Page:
Moving to Barcelona with Kids
Tips for relocating to Spain with children…
By Indi Debah
Nervous about relocating from the UK to Spain with young ones in tow? We invite a local expert to share her experience and tips on moving to Barcelona with kids…
Easy-going, family-friendly, warm and welcoming – it must be Spain, one of the top-rated countries for expat families. Families find settling in easier here than many other expat destinations, but don’t wait until you’re there before you start adapting to your new life – a little planning and reorganising will pay dividends.
Before you go…
A bit of homework
Where will your children go to school? Locally, or to one of the many private, subsidised (concertado) or international schools? It’s a big decision and one that you’ll need to make well ahead of time.
As you’ll be well aware, much depends on your children’s age, needs and interests. It’s easy for young children to slot in at their local state-run school, soak up the language and make friends, less straightforward for an older child or teenager, especially given a general lack of extra-curricular activities.
If you know expats already living in your chosen corner of Spain, ask them to put you in touch with other families, and join a conversation about local schools on an expat forum. If you’re moving to a more remote part of the country, you won’t have quite as much choice, so make time to find out what to expect from the public (i.e. state) Spanish education system.
Home-schooling is an option, but it’s rare in Spain and won’t be easy. There are no regulations covering home-schooling and Spanish law isn’t clear about the legality of parents educating their kids at home.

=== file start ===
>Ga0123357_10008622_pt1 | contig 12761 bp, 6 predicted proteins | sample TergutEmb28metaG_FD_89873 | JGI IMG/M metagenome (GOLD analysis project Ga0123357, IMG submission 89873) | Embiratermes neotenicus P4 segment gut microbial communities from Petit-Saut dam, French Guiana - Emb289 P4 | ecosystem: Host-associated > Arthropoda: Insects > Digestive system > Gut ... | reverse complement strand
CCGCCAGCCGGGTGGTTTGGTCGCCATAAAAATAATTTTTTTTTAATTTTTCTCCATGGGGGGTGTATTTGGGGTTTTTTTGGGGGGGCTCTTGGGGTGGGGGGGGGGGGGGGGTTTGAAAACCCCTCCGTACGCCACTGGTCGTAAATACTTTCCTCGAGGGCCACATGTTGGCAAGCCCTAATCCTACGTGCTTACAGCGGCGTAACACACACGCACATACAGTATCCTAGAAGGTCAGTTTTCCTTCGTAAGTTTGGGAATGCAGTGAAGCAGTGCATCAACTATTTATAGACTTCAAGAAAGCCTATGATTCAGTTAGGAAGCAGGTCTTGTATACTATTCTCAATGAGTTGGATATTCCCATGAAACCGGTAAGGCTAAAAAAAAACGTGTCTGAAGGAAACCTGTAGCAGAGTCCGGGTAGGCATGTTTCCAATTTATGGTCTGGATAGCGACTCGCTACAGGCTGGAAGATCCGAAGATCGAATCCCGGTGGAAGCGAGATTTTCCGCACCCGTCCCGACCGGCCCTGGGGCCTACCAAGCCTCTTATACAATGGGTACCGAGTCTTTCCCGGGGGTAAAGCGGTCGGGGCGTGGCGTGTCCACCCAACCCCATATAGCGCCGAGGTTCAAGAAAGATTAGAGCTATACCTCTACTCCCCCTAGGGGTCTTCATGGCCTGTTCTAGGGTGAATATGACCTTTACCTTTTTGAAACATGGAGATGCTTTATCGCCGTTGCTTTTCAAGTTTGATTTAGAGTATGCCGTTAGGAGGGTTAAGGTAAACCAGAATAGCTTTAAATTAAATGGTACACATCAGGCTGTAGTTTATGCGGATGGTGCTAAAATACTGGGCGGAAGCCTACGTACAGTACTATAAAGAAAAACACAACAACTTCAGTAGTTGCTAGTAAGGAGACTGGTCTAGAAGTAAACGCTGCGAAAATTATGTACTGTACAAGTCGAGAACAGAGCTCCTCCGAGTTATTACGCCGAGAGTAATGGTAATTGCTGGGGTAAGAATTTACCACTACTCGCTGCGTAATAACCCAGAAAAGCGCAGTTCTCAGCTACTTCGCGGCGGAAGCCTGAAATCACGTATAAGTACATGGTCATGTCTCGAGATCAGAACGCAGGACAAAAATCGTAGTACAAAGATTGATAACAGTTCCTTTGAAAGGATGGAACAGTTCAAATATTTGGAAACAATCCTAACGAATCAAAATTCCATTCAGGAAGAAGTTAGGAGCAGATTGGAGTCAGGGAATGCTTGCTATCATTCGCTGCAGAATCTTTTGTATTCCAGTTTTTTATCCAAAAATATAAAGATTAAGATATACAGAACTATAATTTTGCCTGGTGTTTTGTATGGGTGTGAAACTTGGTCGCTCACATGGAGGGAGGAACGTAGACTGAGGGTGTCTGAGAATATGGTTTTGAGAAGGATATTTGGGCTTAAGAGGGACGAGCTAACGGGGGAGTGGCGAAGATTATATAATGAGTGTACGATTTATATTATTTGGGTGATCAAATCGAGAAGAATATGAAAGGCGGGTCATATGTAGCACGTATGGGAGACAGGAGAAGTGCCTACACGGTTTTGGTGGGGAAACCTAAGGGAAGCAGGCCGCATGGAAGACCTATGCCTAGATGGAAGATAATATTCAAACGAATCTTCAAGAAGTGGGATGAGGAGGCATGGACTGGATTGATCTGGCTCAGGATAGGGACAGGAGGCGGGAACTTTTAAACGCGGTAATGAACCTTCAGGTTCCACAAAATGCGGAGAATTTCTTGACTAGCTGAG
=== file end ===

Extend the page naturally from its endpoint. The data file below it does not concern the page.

Do a health check
Along with improved physical health and a quality of life that boosts your family’s sense of well-being, you can expect high standards of health care in Spain. Once you’re registered for residencia and paying social security, you and your family will have free and unfettered access to a well-organised state health system.
Like any publicly funded health service, there are flaws: long waiting times aren’t unknown, staff shortages can be an issue, and you’ll usually need reasonable fluency in Spanish to communicate with staff and health professionals. You’ll also need to pay for dental care or arrange to visit a private practice.
Many expat families use a combination of private and public health facilities and take out international health insurance. Again, time spent on research is time well spent, so take a good look into the various options available to suit you and your family’s needs and requirements.
Contrary to popular opinion, English is not spoken everywhere. And it’s definitely not the lingua franca in Spain.